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I cannot get this identity by using the condition:

$\frac{1}{x^{2}}=-\partial(\frac{1}{x})$, and the integrands are defined by continuity at $x=0$.

My reasoning goes as $$\langle -\partial\frac{1}{x},\phi\rangle=\langle \frac{1}{x},\partial \phi\rangle=\int^{\infty}_{-\infty}\frac{1}{x^{2}}\phi dx$$ and we can break it into $$\lim_{\epsilon\rightarrow 0}\int^{\infty}_{\epsilon}\frac{1}{x^{2}}\phi dx+\int^{-\epsilon}_{-\infty}\frac{1}{x^{2}}\phi dx+\int^{\epsilon}_{-\epsilon}\frac{1}{x^{2}}\phi dx$$ The first and second term adds up to $$\int^{\infty}_{\epsilon} \frac{\phi(x)+\phi(-x)}{x^{2}}dx$$ while the third term $$\int^{\epsilon}_{-\epsilon}\frac{1}{x^{2}}\phi(x) dx=\int^{\epsilon}_{0}\frac{\phi(x)+\phi(-x)}{x^{2}}$$ approximates $$2\int^{\epsilon}_{0}\frac{\phi(0)}{x^{2}}$$

But this last step is not really justified; and even if it works the result looks remarkably different from the one I wanted. So I decided to ask.

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I think there's some conditions missing in this question. Is $\phi(x)$ a continuous function or something like that? I think this identity is wrong. Consider $\phi(x)=1$ when $x\in [-1,1]$ and $\phi(x)=0$ on the rest of $\mathbb{R}$. Then the right side is 0 and the left side goes to infinity. – caozhu Jun 14 '12 at 2:04
$\phi\in C^{\infty}_{c}$ as for distributions. – Bombyx mori Jun 14 '12 at 2:05
Your $\phi(x)$ is not smooth, though. – Kerry Jun 14 '12 at 3:27
You are right, but we can do some smoothing at x=1 and x=-1, the right side will still be finite and the left side still goes to infinity. – caozhu Jun 14 '12 at 3:31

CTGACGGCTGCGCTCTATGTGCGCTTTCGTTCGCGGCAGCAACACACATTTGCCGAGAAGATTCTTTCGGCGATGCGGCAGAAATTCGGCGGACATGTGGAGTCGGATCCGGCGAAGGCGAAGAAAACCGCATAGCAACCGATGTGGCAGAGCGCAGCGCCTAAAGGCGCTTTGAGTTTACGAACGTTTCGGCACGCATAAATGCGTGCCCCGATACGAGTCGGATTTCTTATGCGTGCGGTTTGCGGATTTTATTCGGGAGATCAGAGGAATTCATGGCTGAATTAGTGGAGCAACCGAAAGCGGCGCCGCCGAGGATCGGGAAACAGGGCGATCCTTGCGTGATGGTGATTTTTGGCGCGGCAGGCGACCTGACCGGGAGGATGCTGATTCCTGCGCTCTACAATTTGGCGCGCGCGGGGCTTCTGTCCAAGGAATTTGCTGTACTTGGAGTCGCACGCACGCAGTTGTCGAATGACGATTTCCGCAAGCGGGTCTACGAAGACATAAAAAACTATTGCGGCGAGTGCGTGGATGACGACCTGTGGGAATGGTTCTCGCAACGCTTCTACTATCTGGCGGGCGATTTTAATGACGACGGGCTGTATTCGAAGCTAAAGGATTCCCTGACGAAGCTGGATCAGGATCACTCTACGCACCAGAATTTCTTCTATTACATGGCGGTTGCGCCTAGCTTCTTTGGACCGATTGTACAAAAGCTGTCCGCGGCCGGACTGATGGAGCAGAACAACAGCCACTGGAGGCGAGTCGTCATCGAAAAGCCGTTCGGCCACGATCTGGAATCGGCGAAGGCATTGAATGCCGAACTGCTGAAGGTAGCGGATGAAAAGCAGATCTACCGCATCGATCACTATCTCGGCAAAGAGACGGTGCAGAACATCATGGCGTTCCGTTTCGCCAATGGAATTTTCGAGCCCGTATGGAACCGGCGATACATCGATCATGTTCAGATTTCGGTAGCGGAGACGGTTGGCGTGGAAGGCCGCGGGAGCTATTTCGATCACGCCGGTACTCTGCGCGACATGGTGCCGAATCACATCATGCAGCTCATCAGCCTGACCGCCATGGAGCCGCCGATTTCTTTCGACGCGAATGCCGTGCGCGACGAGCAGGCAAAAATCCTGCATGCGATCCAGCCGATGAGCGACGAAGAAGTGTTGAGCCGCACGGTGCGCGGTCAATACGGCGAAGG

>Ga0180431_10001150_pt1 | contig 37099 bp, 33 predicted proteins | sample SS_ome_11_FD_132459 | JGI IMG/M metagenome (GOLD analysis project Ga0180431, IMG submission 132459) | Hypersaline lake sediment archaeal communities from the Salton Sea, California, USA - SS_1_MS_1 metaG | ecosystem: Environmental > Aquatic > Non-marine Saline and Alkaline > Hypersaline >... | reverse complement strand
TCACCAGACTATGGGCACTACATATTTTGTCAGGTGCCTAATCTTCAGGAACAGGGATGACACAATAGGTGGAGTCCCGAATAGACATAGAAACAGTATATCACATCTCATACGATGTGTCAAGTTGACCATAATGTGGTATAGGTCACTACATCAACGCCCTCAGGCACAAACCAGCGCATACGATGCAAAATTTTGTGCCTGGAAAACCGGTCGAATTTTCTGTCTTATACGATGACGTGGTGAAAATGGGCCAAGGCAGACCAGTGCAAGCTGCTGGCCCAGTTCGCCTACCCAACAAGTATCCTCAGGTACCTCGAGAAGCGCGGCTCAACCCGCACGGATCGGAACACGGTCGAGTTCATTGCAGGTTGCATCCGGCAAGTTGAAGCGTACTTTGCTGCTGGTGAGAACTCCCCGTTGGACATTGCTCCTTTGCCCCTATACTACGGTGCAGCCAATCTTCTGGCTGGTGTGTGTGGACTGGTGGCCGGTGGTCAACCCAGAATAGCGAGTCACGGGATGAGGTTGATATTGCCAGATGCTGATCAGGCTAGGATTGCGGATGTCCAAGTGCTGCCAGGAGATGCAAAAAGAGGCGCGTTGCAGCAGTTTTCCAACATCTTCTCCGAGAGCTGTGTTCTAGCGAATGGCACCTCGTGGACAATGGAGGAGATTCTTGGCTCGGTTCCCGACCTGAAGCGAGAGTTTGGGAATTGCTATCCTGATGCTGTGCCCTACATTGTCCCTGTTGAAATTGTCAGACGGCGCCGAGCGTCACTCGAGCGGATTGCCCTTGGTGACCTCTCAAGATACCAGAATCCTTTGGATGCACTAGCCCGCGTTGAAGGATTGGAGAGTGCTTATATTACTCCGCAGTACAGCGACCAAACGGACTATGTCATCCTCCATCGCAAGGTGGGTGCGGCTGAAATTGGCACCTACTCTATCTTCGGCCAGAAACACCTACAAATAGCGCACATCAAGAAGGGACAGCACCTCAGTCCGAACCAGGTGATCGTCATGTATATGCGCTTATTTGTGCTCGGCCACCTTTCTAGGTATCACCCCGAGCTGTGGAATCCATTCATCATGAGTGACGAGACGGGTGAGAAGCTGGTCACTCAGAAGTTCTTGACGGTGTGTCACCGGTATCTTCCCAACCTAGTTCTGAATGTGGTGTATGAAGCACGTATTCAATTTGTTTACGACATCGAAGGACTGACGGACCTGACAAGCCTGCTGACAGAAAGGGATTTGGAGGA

The left hand side does not go to infinity because $\langle \frac{1}{x^{2}},\phi\rangle=-\langle \frac{1}{x},\partial \phi\rangle$. The integral of $\int \frac{1}{x}\partial\phi$ should be finite by your definition. – Kerry Jun 14 '12 at 3:44
up vote 5 down vote accepted

Let $\phi$ be a smooth test function. Since $\big\langle \frac{1}{x^2}, \phi \big\rangle = \big\langle -\partial \left( \frac{1}{x} \right), \phi \big\rangle = \big\langle \frac{1}{x}, \partial \phi \big\rangle$, it suffices to show that

$$ \left< \frac{1}{x}, \partial \phi \right> = PV \int_{-\infty}^{\infty} \frac{\partial \phi (x)}{x} \; dx = \int_{0}^{\infty} \frac{\phi(x) + \phi(-x) - 2\phi(0)}{x^2} \; dx.$$

But this follows from

$$ \begin{align*} PV \int_{-\infty}^{\infty} \frac{\partial \phi (x)}{x} \; dx &= \lim_{\epsilon\downarrow 0} \left( \int_{-\infty}^{-\epsilon} \frac{\partial \phi (x)}{x} \; dx + \int_{\epsilon}^{\infty} \frac{\partial \phi (x)}{x} \; dx \right) \\ &= \lim_{\epsilon\downarrow 0} \int_{\epsilon}^{\infty} \frac{\partial \phi (x) - \partial \phi(-x)}{x} \; dx \\ &= \lim_{\epsilon\downarrow 0} \left( \left. \frac{\phi (x) + \phi(-x)}{x} \right|_{\epsilon}^{\infty} + \int_{\epsilon}^{\infty} \frac{\phi (x) + \phi(-x)}{x^2} \; dx \right) \\ &= \lim_{\epsilon\downarrow 0} \left( - \frac{\phi (\epsilon) + \phi(-\epsilon)}{\epsilon} + \int_{\epsilon}^{\infty} \frac{\phi (x) + \phi(-x)}{x^2} \; dx \right) \\ &= \lim_{\epsilon\downarrow 0} \left( \frac{2\phi(0) - \phi (\epsilon) - \phi(-\epsilon)}{\epsilon} + \int_{\epsilon}^{\infty} \frac{\phi (x) + \phi(-x) - 2\phi(0)}{x^2} \; dx \right) \\ &= \int_{0}^{\infty} \frac{\phi (x) + \phi(-x) - 2\phi(0)}{x^2} \; dx, \end{align*}$$

where we have used the fact that

$$ \lim_{\epsilon\downarrow 0} \frac{\phi (\epsilon) + \phi(-\epsilon) - 2\phi(0)}{\epsilon} = 0.$$

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This is correct. – Kerry Jun 14 '12 at 3:54
Is there good generalization of this to higher rank derivatives of $\frac{1}{x}$? – Kerry Jun 14 '12 at 4:21
@ChangweiZhou, I have not thought of that. I guess, though, that this is closely related to derivatives of the Dirac delta function, thus there seems no reason to stop at degree 2. – Sangchul Lee Jun 14 '12 at 4:27
I was not aware of that. Could you elaborate on the connection of this with the delta function? I am working details out for $x^{-3}$. Thank you. – Kerry Jun 14 '12 at 4:34
I tried calculations similar to the case $x^{-2}$, but not so successful as our example. – Sangchul Lee Jun 14 '12 at 5:14

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